This may seem repetitive, but SpaceX launched its newest batch of Starlink satellites from Florida in the early mornings of March 9. During the count down, SpaceX poked fun at being called a “broomstick” by Roscosmos Director General Dmitry Rogozin.
On top of a Falcon 9 rocket, SpaceX lifted 48 Starlink satellites into orbit, marking the company’s 10th launch this year alone and 143rd Falcon 9 in total. This launch will further build out the constellation of other Starlink satellites, for which SpaceX holds the title for largest satellite operator.
During today’s countdown for the Starlink Group 4-10 mission, SpaceX’s Launch Director poked fun at being coined a “broomstick” by saying just before liftoff, “Time to let the American Broomstick fly and hear the sound of freedom.”
If you don’t know the reference, in response to worldwide sanctions over Russia’s invasion of Ukraine, Rogozin put a hold on selling engines to US companies and pulled all personnel supporting Atlas V and Antares launches. He then joked that the US would only be able to get to space on its broomsticks.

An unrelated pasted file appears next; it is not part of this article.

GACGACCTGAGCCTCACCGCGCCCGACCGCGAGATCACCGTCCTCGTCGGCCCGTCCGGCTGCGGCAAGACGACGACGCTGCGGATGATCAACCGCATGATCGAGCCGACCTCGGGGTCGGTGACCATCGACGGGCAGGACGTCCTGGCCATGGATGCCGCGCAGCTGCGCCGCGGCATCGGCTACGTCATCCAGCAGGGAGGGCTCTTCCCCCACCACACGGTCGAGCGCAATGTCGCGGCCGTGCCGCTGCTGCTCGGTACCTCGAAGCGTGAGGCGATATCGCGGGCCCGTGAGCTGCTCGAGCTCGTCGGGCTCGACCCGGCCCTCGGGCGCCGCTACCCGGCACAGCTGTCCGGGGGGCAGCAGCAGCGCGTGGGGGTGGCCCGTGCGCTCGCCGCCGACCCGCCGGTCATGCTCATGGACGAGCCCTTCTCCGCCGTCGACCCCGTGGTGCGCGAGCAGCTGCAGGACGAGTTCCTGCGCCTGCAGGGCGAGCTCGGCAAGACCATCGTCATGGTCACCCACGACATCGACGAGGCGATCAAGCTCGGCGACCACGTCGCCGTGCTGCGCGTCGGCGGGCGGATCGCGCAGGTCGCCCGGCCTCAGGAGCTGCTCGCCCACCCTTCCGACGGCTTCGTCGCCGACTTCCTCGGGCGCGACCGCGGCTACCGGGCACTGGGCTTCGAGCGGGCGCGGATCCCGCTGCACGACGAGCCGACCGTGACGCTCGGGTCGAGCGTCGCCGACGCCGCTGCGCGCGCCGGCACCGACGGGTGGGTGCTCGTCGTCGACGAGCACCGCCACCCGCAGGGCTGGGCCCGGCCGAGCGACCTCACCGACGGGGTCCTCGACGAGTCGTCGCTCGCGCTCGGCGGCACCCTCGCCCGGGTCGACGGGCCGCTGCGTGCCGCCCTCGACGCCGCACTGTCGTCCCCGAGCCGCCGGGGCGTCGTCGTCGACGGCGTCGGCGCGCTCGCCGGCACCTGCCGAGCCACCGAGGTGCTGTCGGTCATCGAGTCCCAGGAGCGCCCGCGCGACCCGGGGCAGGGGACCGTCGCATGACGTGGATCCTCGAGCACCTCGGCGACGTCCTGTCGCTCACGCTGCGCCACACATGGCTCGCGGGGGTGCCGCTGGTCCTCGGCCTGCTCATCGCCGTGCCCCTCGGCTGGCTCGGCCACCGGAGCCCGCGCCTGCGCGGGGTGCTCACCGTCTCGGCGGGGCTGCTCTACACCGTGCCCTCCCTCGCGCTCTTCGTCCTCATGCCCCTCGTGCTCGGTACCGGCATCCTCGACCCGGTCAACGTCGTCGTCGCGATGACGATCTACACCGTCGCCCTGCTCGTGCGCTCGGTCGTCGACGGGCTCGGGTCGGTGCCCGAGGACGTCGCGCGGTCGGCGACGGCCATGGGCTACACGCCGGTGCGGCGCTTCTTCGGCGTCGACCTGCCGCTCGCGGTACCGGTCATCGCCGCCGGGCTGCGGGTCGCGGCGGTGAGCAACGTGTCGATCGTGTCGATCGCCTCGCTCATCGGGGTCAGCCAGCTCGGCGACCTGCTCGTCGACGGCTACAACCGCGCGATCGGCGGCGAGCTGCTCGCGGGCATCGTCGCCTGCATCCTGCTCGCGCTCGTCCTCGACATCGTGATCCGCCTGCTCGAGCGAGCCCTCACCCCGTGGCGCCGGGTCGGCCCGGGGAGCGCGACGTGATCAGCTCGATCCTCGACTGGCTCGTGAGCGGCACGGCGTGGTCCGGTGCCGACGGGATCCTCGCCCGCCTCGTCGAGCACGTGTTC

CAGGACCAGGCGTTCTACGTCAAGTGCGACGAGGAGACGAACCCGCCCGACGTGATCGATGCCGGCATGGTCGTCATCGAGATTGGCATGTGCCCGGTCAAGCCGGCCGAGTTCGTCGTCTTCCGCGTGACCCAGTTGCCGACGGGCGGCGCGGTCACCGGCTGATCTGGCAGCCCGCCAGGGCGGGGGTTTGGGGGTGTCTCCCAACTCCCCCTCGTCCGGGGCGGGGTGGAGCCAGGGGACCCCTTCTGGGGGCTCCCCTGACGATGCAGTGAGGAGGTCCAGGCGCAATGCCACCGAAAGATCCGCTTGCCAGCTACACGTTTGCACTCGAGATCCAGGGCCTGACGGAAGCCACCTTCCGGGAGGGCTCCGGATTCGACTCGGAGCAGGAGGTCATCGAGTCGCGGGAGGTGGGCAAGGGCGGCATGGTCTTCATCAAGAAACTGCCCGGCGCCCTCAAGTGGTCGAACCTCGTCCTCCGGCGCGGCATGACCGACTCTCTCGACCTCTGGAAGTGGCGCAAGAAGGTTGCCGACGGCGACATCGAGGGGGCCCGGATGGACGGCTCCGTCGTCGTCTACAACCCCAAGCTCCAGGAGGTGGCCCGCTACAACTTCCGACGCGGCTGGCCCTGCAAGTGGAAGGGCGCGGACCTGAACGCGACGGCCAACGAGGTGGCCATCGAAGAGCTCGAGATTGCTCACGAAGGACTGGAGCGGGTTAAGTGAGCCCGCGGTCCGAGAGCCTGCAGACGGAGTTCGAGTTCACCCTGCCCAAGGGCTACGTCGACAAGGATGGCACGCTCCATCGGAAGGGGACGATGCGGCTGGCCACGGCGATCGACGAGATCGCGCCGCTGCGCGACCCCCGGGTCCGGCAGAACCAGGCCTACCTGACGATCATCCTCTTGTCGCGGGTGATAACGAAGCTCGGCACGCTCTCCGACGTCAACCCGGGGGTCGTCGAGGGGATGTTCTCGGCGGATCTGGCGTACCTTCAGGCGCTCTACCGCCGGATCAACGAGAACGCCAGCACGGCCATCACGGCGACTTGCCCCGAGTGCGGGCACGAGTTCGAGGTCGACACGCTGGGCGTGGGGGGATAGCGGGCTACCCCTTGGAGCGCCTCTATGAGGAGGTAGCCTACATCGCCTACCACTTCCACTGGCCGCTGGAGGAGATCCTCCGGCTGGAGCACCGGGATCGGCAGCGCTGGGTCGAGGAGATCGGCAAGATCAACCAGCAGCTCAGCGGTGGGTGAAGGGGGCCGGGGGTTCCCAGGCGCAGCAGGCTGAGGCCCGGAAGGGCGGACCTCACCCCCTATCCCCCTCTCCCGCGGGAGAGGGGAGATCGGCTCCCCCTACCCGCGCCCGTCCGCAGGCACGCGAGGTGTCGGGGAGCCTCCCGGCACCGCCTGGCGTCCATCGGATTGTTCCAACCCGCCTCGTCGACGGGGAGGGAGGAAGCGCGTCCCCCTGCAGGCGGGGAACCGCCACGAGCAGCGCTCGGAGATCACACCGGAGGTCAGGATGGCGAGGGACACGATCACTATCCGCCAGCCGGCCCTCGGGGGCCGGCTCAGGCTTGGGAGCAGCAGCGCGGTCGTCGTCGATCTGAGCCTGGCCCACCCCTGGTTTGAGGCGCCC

Sadly Rogozin has forgotten that rockets using Russian-made engines are being phased out for newer and more efficient US engines. The US also has a thriving industry with SpaceX, Rocket Lab, and others growing a sustainable market, unlike Russia’s reliance on state-owned corporations and just a handful of commercial launches a year (now less with OneWeb pulling out).
The Atlas V, which uses Russia’s RD-180 engine, is being retired in favor of the Vulcan rocket with Blue Origin’s BE-4, hopefully launching within the next year. Then Northop Grumman’s Antares, which uses the RD-181 engine, has only two flights left with no sign of further use. This move by Russia might mean the end of Northrop’s launcher, but Cygnus, so far Antares’ only payload, can fly on other rockets if needed.
Either way, this stunt to hinder the US space industry will likely fail to come anywhere close to what Russia’s industry has already felt because of this war.